When (Part of) Apollo 13 Reached the Moon
NASA's Lunar Reconnaissance Orbiter has imaged the Apollo 13′s S-IVB impact site.
Credit: Dimension Films
Apollo 18: Myths of the Moon Missions
Sept. 2, 2011 --
In the movie "Apollo 18," lost footage taken from what was the canceled Apollo 18 mission to the moon reveals a coverup. NASA buried the mission after astronauts encountered hostile life forms on the moon. The Apollo missions captured the imagination of a generation, so it's no small wonder that fictional accounts -- such as that of "Apollo 18" -- of what happened during NASA's golden age still find new angles on a rich history. Although the Apollo program is a technological and historical legend, as with most stories of heroes and triumph, there have been some embellishments and distortions along the way. Explore the myths, misconceptions and urban legends that color the history of the Apollo missions. (And good news for space enthusiasts: We're not even mentioning the delusion that the moon landing was a hoax.)
We begin with a myth of the Apollo era that was soon squashed after astronauts returned home. Prior to the first successful landing of astronauts on the lunar surface, NASA scientists theorized that their astronauts may have been contaminated with pathogenic microorganisms to which humans would have no resistance. The space agency even enforced a 21-day quarantine for astronauts returning from space. In this photo, Aldrin greets his visiting family via telephone while still constrained in the Mobile Quarantine Facility in Houston, Texas. Biomedical studies conducted following the quarantine period determined that neither the astronauts nor any of the living species that brought along on the mission, including plants and animals, suffered any adverse health effects as a direct result of exposure to lunar material.
"Apollo 18" hinges on the premise that the cancelled Apollo 18 mission was in fact carried out, but covered up after the space agency discovered the presence of hostile alien life on the lunar surface. We all know that in reality Apollo astronauts who landed on the moon never stumbled onto any lunar life. But did Buzz Aldrin, as he appears to claim in this interview for a documentary, spot a UFO while en route to the moon? As Aldrin would later go on to explain following the airing of these comments, not even close. What he actually saw, which he and his fellow astronauts immediately confirmed, was "one of the panels from the separation of the spacecraft from the upper stage."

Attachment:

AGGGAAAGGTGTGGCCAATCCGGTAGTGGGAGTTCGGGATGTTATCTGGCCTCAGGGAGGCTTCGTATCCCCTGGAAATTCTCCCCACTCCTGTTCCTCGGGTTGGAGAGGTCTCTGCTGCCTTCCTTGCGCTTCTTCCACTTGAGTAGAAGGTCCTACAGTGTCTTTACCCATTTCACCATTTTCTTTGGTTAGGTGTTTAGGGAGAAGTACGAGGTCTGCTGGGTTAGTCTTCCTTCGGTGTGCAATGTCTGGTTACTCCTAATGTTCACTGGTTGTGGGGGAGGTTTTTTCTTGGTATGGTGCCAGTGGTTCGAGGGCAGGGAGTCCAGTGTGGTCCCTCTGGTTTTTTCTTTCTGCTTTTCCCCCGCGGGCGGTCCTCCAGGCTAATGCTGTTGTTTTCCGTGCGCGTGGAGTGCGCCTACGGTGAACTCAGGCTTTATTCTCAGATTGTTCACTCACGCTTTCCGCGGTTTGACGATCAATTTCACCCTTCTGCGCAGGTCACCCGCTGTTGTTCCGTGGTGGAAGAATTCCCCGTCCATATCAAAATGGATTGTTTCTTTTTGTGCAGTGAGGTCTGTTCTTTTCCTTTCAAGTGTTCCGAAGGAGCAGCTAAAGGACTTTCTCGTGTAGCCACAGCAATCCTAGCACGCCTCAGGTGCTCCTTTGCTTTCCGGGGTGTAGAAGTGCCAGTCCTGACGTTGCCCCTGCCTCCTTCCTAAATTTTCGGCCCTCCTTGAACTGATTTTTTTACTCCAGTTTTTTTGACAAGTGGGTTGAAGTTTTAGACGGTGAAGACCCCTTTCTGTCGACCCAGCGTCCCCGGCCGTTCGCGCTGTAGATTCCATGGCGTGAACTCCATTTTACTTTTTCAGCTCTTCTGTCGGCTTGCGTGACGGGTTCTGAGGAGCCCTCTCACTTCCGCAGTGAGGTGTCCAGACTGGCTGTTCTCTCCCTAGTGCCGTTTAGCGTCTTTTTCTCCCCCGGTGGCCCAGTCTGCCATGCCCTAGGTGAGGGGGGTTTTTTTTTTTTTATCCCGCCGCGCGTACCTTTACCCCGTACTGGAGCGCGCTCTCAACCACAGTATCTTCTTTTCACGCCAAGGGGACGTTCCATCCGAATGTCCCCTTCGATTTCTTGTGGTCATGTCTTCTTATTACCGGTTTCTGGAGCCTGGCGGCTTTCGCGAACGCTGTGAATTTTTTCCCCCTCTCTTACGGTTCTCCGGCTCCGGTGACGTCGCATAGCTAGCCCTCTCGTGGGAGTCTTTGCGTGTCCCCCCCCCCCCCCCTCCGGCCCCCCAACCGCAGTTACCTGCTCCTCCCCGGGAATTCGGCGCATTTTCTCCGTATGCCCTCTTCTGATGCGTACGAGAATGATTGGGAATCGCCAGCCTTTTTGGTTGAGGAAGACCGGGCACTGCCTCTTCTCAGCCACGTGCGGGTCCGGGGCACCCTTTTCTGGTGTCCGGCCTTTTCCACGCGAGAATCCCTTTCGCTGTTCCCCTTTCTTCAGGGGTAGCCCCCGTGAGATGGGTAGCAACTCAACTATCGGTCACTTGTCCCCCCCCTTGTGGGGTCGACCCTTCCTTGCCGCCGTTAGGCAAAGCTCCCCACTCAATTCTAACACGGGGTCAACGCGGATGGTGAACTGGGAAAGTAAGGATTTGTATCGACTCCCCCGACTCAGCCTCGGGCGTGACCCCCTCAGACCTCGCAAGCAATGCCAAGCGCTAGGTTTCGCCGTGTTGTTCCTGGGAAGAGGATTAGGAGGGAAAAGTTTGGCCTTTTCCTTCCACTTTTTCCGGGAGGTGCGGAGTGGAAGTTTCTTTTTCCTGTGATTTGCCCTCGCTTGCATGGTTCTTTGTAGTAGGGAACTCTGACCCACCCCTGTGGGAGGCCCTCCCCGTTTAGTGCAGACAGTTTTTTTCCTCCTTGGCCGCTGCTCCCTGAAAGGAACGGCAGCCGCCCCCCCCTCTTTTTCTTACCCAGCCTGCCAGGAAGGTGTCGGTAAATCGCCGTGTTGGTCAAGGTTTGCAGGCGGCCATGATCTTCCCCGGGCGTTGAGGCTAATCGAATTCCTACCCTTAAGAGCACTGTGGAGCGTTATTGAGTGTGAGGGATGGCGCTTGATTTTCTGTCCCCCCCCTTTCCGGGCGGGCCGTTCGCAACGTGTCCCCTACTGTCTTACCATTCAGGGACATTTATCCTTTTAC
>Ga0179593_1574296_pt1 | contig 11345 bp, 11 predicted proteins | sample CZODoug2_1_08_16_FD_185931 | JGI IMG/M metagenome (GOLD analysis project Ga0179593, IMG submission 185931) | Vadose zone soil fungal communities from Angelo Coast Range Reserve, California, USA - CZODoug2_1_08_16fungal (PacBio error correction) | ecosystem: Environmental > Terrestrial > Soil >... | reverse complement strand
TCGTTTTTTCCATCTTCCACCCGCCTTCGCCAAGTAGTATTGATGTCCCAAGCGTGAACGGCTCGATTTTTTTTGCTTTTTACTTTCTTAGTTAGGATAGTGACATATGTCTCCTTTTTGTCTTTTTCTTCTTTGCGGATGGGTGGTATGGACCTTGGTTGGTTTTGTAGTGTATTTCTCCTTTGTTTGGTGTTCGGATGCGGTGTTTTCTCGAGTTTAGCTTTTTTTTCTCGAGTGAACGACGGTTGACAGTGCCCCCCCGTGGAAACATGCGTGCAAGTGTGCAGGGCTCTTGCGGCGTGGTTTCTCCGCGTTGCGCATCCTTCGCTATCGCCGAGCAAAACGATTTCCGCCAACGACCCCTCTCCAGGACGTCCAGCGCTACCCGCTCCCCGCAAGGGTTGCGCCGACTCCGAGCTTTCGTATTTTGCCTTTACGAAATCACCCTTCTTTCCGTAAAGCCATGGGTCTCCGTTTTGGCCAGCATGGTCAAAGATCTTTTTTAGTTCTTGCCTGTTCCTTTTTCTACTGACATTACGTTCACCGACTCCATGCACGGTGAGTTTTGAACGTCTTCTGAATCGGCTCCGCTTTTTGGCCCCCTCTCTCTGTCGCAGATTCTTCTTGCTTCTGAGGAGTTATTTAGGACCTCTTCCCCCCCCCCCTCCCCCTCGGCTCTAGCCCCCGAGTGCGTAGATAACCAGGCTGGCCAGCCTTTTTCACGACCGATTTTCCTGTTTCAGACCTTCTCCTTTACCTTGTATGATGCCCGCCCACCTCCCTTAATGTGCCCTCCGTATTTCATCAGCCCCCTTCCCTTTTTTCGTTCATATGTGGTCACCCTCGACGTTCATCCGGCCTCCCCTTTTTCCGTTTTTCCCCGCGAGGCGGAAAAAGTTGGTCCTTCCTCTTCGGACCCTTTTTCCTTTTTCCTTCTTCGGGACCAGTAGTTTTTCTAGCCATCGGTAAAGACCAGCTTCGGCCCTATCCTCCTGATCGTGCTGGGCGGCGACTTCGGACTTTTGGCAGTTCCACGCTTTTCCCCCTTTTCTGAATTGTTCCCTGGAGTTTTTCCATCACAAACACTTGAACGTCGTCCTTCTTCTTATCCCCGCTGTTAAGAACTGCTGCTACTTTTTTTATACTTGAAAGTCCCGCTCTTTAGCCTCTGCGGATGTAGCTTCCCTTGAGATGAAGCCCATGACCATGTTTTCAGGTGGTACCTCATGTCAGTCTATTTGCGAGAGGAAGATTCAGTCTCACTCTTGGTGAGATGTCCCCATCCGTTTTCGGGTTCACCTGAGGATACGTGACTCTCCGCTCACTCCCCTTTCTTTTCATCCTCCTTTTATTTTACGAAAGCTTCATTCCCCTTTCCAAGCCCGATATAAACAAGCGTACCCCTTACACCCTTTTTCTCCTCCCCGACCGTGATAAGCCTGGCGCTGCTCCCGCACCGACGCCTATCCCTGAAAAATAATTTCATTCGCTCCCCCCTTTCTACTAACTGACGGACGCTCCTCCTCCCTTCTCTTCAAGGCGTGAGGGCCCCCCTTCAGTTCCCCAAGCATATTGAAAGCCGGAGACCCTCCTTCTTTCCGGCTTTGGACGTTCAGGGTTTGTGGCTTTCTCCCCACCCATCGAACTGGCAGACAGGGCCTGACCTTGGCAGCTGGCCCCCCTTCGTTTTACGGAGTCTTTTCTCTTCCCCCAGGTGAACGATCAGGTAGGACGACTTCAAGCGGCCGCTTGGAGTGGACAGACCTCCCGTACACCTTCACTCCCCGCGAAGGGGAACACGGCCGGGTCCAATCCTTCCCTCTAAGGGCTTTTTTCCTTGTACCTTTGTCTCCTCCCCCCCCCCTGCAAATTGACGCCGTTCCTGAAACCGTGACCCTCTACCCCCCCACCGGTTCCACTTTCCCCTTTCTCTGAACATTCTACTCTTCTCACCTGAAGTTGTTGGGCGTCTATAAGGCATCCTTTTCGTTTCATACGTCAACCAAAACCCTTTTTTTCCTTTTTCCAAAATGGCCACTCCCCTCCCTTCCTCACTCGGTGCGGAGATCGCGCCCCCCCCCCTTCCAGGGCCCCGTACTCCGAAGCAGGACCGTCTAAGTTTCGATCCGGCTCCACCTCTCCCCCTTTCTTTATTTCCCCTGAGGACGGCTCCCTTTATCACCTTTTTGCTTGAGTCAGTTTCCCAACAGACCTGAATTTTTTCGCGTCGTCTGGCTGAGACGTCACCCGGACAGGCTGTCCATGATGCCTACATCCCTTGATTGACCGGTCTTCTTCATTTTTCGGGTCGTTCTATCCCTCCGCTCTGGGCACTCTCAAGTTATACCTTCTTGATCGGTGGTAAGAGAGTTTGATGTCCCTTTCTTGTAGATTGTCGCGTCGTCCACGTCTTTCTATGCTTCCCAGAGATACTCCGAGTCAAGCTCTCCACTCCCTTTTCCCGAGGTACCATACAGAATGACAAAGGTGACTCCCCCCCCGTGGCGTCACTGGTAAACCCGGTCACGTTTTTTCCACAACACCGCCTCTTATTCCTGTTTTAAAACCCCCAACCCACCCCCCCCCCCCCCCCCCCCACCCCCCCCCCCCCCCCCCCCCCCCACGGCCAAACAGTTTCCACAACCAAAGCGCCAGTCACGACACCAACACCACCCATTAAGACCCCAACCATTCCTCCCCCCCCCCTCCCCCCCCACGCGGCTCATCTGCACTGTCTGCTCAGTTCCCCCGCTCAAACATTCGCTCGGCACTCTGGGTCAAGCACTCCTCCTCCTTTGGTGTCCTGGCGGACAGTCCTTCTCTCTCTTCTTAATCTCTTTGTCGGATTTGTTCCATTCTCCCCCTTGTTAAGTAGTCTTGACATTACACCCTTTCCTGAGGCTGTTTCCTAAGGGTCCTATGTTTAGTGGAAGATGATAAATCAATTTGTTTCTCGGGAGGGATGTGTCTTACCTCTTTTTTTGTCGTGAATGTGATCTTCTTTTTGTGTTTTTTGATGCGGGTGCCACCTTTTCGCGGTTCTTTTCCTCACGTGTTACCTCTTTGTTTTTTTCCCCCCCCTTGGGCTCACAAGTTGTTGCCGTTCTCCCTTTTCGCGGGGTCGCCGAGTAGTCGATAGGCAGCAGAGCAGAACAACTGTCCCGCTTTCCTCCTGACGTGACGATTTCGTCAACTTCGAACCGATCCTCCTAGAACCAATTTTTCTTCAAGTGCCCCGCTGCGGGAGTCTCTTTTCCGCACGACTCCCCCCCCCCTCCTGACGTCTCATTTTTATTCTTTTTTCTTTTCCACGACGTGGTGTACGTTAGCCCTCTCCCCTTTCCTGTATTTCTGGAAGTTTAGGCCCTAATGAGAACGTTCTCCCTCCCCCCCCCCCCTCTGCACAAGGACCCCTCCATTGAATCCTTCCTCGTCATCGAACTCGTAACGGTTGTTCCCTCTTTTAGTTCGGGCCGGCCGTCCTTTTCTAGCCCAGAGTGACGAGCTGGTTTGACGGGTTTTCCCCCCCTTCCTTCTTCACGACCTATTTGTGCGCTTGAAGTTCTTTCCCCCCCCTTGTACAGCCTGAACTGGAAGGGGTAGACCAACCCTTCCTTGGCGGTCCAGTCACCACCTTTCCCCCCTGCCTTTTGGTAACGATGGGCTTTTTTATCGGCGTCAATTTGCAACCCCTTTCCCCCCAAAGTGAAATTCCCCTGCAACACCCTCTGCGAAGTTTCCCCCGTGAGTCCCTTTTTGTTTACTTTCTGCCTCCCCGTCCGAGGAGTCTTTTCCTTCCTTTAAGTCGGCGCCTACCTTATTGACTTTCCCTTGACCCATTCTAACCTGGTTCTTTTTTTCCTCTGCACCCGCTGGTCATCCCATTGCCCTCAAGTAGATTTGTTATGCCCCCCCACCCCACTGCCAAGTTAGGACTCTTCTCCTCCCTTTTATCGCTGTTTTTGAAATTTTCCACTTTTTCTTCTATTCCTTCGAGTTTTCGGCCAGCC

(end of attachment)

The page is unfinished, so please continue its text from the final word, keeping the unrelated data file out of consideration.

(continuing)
Image: This is not the original space pen. It
The Million Dollar... Pen?
To paraphrase an old joke: When presented with the challenge of writing in a zero-gravity environment, the United States and the Soviet Union approached the same problem in two different ways. NASA spent millions of dollars developing and testing the space pen. The Russians, on the other hand, used a pencil. In reality, the space pen wasn't developed by NASA, but rather a private company that later sold its invention to both the U.S. and the U.S.S.R. A kernel of truth is hidden in this story, however. NASA originally used mechanical pencils and hired a private contractor to supply "34 units" at a price of $4,382.50 in 1965 (around $30,000 today). The public outcry against this purchase led NASA to the cheaper alternative designed by Fisher Space.
Why Was Armstrong First?
Everyone knows that Neil Armstrong was the first man to set foot on the moon, followed closely by Buzz Aldrin. But how many people know the reason why Armstrong was first? In one version of events, Armstrong was selected as the first man to set foot on the moon so that NASA could symbolically convey the message that civilians would be leading the charge with space exploration rather than the military. Aldrin had a long career with the Air Force prior to becoming an astronaut. This account, however, is a myth. For his part, Armstrong had spent time in the military before joining the public sector as a civilian. So why was he chosen first? The answer is much less complicated: It was his turn to be commander after rotating through as backup commander during Apollo 8.
Americans these days look back on the legacy of the space program with pride and admiration. This singular technological achievement is unrivaled to the day. Although Americans may look back fondly at that glorious era, their 1960s counterparts weren't quite as supportive. The Apollo program is widely believed to have been popular during its time, but polling data taken from the era suggest that simply wasn't the case. Throughout the entire era, surveys consisted showed that less than 50 percent of the American public favored the program. Even after Armstrong took his first steps on the moon in 1969, only 53 percent of American surveyed said the accomplishment was worth the cost, according to a report by Space.com.